• Beer (0.5 liter bottle): 110 TL
  • Cigarettes 20-pack: 60 TL

Going out in Istanbul: Traveling and having fun

Transportation prices in Istanbul

Cycling is the cheapest way to get around Istanbul and is usually the fastest. When you use public transport, you can take the train, metro, tram, bus or ferry and have various options for ticketing. Or take a taxi or scooter.

UKOME regulates Istanbul’s public transportation system and Istanbulkart is used for public transportation.

The general prices for public transport set by UKOME are:

  • Ticket
  • Price
  • Full
  • 15 TL
  • Student Card
  • 7.32 TL
  • Social
  • 10.74 TL
Scroll left for the entire table.
Scroll left for the entire table.
Card type*Price*Full (180 Passes)*1.177 TL*Student (200 Passes)*212 TL*Social (200 Passes)*732 TL[ /table]

Taxis in Istanbul must use taximeters. They act according to a price tariff determined by UKOME. There is no Uber in Istanbul. Taxi opening fee in Istanbul is 19.17 TL, hop-on-hop-off taxi is 70 TL, and the price per kilometer is 13.75 TL.

If you’re up for the challenge of driving (and parking) in Istanbul, there are a few factors to consider:

Eating and drinking in Istanbul

If you’re planning a night out for dinner and drinks, expect to spend a decent amount of money. Prices are not excessive compared to many other major cities, but compared to the rest of the country, they are very high. Although with a little trial and error and asking around, you can find a handful of places that offer good food at affordable prices.

For drinks, it’s best to stick with beer or wine if you’re on a budget.

  • Meal at a cheap restaurant: 400 TL
  • Meal for two in a middle class restaurant, three course: 1.500 TL
  • Meal at a fast food restaurant: 200 TL
  • Beer: 200 TL
  • Wine: 800 TL
  • Cappuccino: 100 TL
  • Cola/Pepsi: 60 TL
  • Water: 30 TL

Being insured in Istanbul

Health insurance

Health insurance is required for everyone living or working in Turkey. In general, everyone who works is dependent on a government-sponsored health system, but for those who do not work, a health insurance program is operated by the government. There is also an Individual Pension System called BES.

Household insurance

Home insurance while living in Istanbul is not required by law, but is required by many mortgage providers. Costs will vary depending on your situation, taking into account the value of your home and possessions, your neighborhood, and other risk levels.

In addition, in order to have gas, electricity and water connected to your home, you must have the DASK earthquake insurance compulsory.

The cost of education in Istanbul

Studying at university in Turkey

For those living in Turkey, higher education is very affordable as it is subsidized by the state. For international students, the cost is higher, although still reasonable. You will pay annual tuition fees depending on your nationality, the degree program you choose, and whether you study part-time or full-time.

On average, you can expect to pay around 300,000 TL per year in tuition fees for a full-time program.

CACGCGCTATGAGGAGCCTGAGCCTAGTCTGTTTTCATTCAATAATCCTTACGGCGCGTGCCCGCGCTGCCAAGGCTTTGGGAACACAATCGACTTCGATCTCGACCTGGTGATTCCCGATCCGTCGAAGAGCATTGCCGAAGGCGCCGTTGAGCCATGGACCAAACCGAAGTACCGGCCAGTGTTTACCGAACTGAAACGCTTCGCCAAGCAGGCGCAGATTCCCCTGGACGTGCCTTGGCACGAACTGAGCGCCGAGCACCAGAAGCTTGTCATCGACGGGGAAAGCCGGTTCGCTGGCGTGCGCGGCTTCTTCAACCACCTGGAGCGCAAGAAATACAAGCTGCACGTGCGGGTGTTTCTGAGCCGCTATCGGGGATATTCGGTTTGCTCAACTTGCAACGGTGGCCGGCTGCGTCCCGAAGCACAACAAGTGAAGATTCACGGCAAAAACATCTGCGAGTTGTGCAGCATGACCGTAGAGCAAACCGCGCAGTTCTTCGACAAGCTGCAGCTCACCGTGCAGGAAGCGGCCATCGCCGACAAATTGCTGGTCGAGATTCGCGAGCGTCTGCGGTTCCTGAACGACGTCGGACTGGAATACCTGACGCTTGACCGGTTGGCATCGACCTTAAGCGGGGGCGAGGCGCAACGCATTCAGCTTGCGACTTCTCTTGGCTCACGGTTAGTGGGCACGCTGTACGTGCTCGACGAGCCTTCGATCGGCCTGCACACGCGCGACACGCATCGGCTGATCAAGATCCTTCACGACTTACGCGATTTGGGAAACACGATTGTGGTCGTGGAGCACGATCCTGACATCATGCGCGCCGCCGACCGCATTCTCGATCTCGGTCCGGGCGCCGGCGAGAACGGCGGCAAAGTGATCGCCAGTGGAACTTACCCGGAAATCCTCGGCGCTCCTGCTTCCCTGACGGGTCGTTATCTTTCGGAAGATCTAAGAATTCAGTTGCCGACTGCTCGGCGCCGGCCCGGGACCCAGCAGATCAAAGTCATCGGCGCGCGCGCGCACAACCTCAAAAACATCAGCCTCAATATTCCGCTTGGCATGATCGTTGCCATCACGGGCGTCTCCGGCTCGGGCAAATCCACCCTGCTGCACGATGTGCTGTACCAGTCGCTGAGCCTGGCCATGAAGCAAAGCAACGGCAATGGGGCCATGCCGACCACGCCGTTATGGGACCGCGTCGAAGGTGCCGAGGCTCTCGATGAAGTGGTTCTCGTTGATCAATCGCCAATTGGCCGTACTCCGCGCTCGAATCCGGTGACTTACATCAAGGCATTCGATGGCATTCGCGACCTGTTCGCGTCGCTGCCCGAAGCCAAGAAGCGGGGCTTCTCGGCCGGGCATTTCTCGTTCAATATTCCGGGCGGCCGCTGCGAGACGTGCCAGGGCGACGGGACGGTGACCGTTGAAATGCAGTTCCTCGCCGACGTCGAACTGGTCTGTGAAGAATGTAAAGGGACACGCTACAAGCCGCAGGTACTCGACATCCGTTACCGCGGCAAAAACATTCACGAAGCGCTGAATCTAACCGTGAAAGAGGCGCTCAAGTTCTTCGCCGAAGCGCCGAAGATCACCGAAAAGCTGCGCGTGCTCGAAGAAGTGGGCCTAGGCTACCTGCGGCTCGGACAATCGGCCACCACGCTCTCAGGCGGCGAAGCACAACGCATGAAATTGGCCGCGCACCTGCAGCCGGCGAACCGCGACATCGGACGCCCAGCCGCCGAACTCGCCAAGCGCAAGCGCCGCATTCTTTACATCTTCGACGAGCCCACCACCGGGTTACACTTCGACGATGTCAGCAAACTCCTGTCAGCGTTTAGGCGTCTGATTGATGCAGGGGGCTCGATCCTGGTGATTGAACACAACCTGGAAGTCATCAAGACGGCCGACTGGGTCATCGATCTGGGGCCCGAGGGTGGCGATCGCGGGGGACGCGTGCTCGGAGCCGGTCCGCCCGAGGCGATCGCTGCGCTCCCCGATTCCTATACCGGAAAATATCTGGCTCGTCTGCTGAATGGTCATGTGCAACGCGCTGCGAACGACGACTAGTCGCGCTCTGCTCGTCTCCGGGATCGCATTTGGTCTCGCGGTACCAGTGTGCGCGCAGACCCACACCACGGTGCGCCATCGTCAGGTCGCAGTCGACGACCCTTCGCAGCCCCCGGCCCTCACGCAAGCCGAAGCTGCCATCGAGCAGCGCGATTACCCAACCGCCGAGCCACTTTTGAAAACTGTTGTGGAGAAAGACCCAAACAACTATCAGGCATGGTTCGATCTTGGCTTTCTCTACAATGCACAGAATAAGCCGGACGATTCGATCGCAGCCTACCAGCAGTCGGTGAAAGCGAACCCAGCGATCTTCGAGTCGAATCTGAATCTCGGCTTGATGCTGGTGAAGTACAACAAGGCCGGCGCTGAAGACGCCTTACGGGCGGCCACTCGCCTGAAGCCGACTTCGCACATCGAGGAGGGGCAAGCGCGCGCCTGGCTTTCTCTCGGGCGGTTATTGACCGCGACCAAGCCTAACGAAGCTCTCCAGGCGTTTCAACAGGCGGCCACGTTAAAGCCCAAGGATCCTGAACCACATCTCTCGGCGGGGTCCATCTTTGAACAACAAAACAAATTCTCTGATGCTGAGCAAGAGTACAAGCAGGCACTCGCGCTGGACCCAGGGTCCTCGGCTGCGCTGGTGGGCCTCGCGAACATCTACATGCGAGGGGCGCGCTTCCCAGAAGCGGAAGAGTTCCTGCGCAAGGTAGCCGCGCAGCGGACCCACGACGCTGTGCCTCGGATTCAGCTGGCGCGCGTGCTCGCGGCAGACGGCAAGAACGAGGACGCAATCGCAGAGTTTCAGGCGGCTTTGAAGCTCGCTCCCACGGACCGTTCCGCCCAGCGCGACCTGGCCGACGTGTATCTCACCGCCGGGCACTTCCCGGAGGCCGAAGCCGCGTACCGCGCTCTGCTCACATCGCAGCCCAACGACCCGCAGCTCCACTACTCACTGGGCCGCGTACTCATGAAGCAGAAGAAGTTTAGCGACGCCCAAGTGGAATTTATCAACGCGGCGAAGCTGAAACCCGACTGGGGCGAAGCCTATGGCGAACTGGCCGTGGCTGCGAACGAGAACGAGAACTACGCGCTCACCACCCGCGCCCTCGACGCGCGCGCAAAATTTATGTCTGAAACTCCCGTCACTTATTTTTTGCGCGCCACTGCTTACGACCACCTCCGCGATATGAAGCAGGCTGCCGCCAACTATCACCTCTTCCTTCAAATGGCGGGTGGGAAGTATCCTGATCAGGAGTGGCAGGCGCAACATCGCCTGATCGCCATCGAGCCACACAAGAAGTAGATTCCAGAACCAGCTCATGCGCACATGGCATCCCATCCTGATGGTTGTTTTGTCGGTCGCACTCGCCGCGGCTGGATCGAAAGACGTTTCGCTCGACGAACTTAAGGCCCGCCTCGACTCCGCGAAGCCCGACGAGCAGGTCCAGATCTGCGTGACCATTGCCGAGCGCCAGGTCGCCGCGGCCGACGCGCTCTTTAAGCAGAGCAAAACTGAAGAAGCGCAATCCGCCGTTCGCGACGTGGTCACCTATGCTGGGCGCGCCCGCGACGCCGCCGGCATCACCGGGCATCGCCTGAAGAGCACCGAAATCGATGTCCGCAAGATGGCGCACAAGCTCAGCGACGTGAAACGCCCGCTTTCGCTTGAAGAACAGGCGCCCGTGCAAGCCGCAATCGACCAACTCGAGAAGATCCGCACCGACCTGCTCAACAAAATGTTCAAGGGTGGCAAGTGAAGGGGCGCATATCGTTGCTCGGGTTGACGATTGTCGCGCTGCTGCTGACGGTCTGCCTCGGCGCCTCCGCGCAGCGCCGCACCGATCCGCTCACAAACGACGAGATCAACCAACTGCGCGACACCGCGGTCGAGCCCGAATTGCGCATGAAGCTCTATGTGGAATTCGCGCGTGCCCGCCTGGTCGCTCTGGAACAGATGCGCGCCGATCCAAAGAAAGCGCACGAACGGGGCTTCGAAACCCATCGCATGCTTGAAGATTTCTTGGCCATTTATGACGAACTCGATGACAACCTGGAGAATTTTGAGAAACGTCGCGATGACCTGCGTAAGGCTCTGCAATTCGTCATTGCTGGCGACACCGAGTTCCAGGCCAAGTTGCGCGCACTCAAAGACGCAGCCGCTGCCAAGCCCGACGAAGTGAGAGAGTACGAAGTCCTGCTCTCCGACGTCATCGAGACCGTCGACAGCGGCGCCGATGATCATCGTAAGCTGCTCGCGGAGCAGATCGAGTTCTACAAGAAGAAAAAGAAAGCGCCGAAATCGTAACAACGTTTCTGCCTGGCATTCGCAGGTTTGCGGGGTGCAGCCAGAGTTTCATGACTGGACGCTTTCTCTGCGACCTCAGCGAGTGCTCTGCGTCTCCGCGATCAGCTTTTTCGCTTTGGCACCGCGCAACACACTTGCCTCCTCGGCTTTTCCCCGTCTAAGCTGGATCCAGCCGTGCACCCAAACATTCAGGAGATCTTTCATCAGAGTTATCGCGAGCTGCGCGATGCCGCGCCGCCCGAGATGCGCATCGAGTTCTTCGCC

In addition to the tuition fee, students are advised to budget between 10,000 TL and 15,000 TL per month for living expenses, including rent.

  • Visa: 353 TL
  • Residency permit: 1040 TL
  • Accommodation monthly: 6.000 – 10.000 TL
  • General living expenses: 5.000 TL
  • Public transport (optional): 500 TL

The cost of education for children

The Turkish government also subsidizes school for children, so if you decide to send your child to a Turkish school, it’s almost free. You will only need to make some small contributions for things like school field trips or after-school activities.

Cost of childcare while living in Istanbul

While you’re running around to pay rent and taxes outside, you may need someone to look after your children. The cost of childcare in Istanbul varies depending on the center and the type and frequency of care you will need for your child. Kindergarten for the little ones costs around 60,000 TL per year on average, with discounts if you have additional children.

Some parents pay part-time, often for less experienced teen caregivers, while others negotiate minimum wage with caregivers. If you want them to do additional housework, this will be reflected in the fee.

Work and salaries in Istanbul

Salary expectations in Istanbul

Now that we have a better picture of the cost of living in the country’s most populous city, let’s take a look at how salaries stack up. Of course, it will vary greatly by industry and experience, but overall, Turkey salaries are quite low. The main reason for this is the exchange rate difference.

The net minimum salary in Turkey is 11,402 TL. This amount is 382 Euros, which is almost the last place in Europe in Euro terms. The nice thing about working in Turkey is that your employer has to pay you a salary during your annual leave.

Don’t forget the taxes!

If the salary range your potential employer offers is something you can live with, consider taxes. You will have to pay payroll tax, which consists of a salary-based tax along with national insurance contributions for pensions, benefits and benefits, and unemployment benefits. Tax brackets vary by month and are determined by your annual earnings.

Since this tax is quite high you will want to consider your net salary rather than just your gross salary (total salary), the difference can be substantial.

Now, summing up all these separate costs will take some math, so to save you the dreadful hassle, here are the average estimated monthly living costs for individuals and families living in Istanbul:

  • Single person: 30.000 TL
  • Couples: 50.000 TL
  • Family of four: 80.000 TL